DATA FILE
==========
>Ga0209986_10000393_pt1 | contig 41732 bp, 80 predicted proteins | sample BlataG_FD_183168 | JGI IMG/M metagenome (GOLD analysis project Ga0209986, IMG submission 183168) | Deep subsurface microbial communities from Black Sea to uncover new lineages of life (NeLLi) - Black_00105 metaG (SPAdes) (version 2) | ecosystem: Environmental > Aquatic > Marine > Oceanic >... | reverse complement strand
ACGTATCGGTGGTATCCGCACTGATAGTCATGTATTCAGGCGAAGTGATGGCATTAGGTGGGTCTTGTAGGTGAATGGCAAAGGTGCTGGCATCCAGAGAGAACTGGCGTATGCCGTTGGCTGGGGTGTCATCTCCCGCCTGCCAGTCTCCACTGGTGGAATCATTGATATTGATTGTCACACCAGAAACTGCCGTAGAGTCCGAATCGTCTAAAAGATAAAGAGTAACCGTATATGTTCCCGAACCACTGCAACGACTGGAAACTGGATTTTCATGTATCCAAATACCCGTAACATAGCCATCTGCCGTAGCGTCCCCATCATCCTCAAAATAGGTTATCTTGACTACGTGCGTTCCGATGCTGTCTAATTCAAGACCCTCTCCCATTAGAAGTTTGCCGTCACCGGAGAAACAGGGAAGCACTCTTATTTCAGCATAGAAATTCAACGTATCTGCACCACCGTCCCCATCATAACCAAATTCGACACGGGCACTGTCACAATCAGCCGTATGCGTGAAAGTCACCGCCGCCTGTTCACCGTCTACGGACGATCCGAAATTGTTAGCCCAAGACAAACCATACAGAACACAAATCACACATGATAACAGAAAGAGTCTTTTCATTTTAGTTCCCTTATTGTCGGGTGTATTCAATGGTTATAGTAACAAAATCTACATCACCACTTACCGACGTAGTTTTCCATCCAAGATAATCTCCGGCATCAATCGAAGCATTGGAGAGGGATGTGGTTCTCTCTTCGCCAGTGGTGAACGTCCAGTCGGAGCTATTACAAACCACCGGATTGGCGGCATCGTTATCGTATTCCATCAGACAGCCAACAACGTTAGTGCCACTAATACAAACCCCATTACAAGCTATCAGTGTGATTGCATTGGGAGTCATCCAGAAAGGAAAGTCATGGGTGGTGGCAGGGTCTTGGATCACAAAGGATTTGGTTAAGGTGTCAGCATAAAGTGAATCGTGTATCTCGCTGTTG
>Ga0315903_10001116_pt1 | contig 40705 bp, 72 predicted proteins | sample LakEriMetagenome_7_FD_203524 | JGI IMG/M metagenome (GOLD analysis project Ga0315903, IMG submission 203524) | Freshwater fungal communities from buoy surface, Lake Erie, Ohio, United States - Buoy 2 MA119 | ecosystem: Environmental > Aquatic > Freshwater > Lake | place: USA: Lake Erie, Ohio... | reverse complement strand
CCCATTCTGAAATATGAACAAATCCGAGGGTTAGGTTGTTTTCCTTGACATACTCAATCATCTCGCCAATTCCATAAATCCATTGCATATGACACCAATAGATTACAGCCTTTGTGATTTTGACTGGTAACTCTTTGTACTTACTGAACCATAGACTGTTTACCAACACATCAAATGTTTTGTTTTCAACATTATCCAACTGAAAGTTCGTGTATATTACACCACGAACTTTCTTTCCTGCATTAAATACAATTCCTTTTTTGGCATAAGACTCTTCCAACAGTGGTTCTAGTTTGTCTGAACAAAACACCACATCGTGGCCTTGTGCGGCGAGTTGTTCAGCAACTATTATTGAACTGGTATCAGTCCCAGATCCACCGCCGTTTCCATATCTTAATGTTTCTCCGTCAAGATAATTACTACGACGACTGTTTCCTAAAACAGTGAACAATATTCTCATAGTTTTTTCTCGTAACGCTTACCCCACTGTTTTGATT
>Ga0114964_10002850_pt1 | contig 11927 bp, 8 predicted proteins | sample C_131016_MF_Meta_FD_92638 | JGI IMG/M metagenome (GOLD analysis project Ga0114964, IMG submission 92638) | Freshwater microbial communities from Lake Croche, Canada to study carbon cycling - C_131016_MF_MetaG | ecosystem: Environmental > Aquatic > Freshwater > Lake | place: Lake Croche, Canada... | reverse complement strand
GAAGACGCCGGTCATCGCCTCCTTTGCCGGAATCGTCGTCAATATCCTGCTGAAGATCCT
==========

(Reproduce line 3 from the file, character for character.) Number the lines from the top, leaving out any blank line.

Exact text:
>Ga0315903_10001116_pt1 | contig 40705 bp, 72 predicted proteins | sample LakEriMetagenome_7_FD_203524 | JGI IMG/M metagenome (GOLD analysis project Ga0315903, IMG submission 203524) | Freshwater fungal communities from buoy surface, Lake Erie, Ohio, United States - Buoy 2 MA119 | ecosystem: Environmental > Aquatic > Freshwater > Lake | place: USA: Lake Erie, Ohio... | reverse complement strand